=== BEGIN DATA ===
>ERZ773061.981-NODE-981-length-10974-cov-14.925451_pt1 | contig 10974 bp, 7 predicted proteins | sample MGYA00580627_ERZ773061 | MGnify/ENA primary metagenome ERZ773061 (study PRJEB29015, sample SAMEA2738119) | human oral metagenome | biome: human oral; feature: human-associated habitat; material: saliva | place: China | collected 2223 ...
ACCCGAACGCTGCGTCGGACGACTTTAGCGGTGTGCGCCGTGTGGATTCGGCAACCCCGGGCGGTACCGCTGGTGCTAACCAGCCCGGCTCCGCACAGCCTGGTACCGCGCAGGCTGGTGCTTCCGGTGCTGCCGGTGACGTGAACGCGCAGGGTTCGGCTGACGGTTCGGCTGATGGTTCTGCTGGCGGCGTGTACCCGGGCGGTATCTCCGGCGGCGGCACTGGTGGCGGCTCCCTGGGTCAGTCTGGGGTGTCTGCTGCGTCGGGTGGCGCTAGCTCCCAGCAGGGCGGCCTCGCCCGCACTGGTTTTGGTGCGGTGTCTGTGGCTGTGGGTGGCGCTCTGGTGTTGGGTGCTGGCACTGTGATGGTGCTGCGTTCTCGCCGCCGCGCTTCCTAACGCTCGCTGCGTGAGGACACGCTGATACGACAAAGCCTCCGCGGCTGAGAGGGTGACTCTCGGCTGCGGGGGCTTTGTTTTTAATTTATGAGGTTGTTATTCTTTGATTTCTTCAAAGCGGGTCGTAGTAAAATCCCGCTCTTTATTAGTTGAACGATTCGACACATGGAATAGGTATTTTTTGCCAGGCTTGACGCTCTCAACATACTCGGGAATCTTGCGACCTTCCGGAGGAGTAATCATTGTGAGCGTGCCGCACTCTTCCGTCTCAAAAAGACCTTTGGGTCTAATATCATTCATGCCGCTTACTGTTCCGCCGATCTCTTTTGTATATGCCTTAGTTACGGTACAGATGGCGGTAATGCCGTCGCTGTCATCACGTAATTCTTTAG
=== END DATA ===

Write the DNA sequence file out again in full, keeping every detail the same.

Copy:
>ERZ773061.981-NODE-981-length-10974-cov-14.925451_pt1 | contig 10974 bp, 7 predicted proteins | sample MGYA00580627_ERZ773061 | MGnify/ENA primary metagenome ERZ773061 (study PRJEB29015, sample SAMEA2738119) | human oral metagenome | biome: human oral; feature: human-associated habitat; material: saliva | place: China | collected 2223 ...
ACCCGAACGCTGCGTCGGACGACTTTAGCGGTGTGCGCCGTGTGGATTCGGCAACCCCGGGCGGTACCGCTGGTGCTAACCAGCCCGGCTCCGCACAGCCTGGTACCGCGCAGGCTGGTGCTTCCGGTGCTGCCGGTGACGTGAACGCGCAGGGTTCGGCTGACGGTTCGGCTGATGGTTCTGCTGGCGGCGTGTACCCGGGCGGTATCTCCGGCGGCGGCACTGGTGGCGGCTCCCTGGGTCAGTCTGGGGTGTCTGCTGCGTCGGGTGGCGCTAGCTCCCAGCAGGGCGGCCTCGCCCGCACTGGTTTTGGTGCGGTGTCTGTGGCTGTGGGTGGCGCTCTGGTGTTGGGTGCTGGCACTGTGATGGTGCTGCGTTCTCGCCGCCGCGCTTCCTAACGCTCGCTGCGTGAGGACACGCTGATACGACAAAGCCTCCGCGGCTGAGAGGGTGACTCTCGGCTGCGGGGGCTTTGTTTTTAATTTATGAGGTTGTTATTCTTTGATTTCTTCAAAGCGGGTCGTAGTAAAATCCCGCTCTTTATTAGTTGAACGATTCGACACATGGAATAGGTATTTTTTGCCAGGCTTGACGCTCTCAACATACTCGGGAATCTTGCGACCTTCCGGAGGAGTAATCATTGTGAGCGTGCCGCACTCTTCCGTCTCAAAAAGACCTTTGGGTCTAATATCATTCATGCCGCTTACTGTTCCGCCGATCTCTTTTGTATATGCCTTAGTTACGGTACAGATGGCGGTAATGCCGTCGCTGTCATCACGTAATTCTTTAG